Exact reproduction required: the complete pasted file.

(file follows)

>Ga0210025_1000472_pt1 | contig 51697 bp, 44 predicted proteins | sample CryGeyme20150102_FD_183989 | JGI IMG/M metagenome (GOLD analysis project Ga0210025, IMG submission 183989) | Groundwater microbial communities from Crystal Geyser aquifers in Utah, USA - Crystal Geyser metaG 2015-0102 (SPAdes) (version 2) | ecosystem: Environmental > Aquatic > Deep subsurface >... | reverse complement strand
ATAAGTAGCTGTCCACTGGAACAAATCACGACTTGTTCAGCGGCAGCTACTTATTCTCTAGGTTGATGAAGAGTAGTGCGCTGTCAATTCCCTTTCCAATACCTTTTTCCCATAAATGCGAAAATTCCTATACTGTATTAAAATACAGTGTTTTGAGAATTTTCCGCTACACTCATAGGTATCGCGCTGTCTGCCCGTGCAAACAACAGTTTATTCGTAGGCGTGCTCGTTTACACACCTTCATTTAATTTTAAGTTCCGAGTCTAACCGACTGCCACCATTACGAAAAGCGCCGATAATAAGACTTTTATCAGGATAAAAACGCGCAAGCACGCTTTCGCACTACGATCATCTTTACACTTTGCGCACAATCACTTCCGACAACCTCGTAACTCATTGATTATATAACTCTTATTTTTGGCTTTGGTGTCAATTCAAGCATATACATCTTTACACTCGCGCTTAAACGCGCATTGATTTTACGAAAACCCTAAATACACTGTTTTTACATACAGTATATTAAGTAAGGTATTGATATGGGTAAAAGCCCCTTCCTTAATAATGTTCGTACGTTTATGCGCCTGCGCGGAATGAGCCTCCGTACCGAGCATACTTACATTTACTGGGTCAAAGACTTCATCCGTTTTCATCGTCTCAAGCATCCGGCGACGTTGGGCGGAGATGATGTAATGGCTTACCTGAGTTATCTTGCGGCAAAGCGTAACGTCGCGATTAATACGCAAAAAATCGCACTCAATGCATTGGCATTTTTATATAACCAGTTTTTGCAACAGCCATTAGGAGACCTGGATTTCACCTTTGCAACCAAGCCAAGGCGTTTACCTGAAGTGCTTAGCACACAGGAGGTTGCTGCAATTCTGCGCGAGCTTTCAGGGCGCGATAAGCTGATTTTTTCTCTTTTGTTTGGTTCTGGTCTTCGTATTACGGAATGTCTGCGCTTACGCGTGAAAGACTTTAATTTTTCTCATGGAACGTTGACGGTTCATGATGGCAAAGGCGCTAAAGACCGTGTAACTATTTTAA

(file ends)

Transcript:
>Ga0210025_1000472_pt1 | contig 51697 bp, 44 predicted proteins | sample CryGeyme20150102_FD_183989 | JGI IMG/M metagenome (GOLD analysis project Ga0210025, IMG submission 183989) | Groundwater microbial communities from Crystal Geyser aquifers in Utah, USA - Crystal Geyser metaG 2015-0102 (SPAdes) (version 2) | ecosystem: Environmental > Aquatic > Deep subsurface >... | reverse complement strand
ATAAGTAGCTGTCCACTGGAACAAATCACGACTTGTTCAGCGGCAGCTACTTATTCTCTAGGTTGATGAAGAGTAGTGCGCTGTCAATTCCCTTTCCAATACCTTTTTCCCATAAATGCGAAAATTCCTATACTGTATTAAAATACAGTGTTTTGAGAATTTTCCGCTACACTCATAGGTATCGCGCTGTCTGCCCGTGCAAACAACAGTTTATTCGTAGGCGTGCTCGTTTACACACCTTCATTTAATTTTAAGTTCCGAGTCTAACCGACTGCCACCATTACGAAAAGCGCCGATAATAAGACTTTTATCAGGATAAAAACGCGCAAGCACGCTTTCGCACTACGATCATCTTTACACTTTGCGCACAATCACTTCCGACAACCTCGTAACTCATTGATTATATAACTCTTATTTTTGGCTTTGGTGTCAATTCAAGCATATACATCTTTACACTCGCGCTTAAACGCGCATTGATTTTACGAAAACCCTAAATACACTGTTTTTACATACAGTATATTAAGTAAGGTATTGATATGGGTAAAAGCCCCTTCCTTAATAATGTTCGTACGTTTATGCGCCTGCGCGGAATGAGCCTCCGTACCGAGCATACTTACATTTACTGGGTCAAAGACTTCATCCGTTTTCATCGTCTCAAGCATCCGGCGACGTTGGGCGGAGATGATGTAATGGCTTACCTGAGTTATCTTGCGGCAAAGCGTAACGTCGCGATTAATACGCAAAAAATCGCACTCAATGCATTGGCATTTTTATATAACCAGTTTTTGCAACAGCCATTAGGAGACCTGGATTTCACCTTTGCAACCAAGCCAAGGCGTTTACCTGAAGTGCTTAGCACACAGGAGGTTGCTGCAATTCTGCGCGAGCTTTCAGGGCGCGATAAGCTGATTTTTTCTCTTTTGTTTGGTTCTGGTCTTCGTATTACGGAATGTCTGCGCTTACGCGTGAAAGACTTTAATTTTTCTCATGGAACGTTGACGGTTCATGATGGCAAAGGCGCTAAAGACCGTGTAACTATTTTAA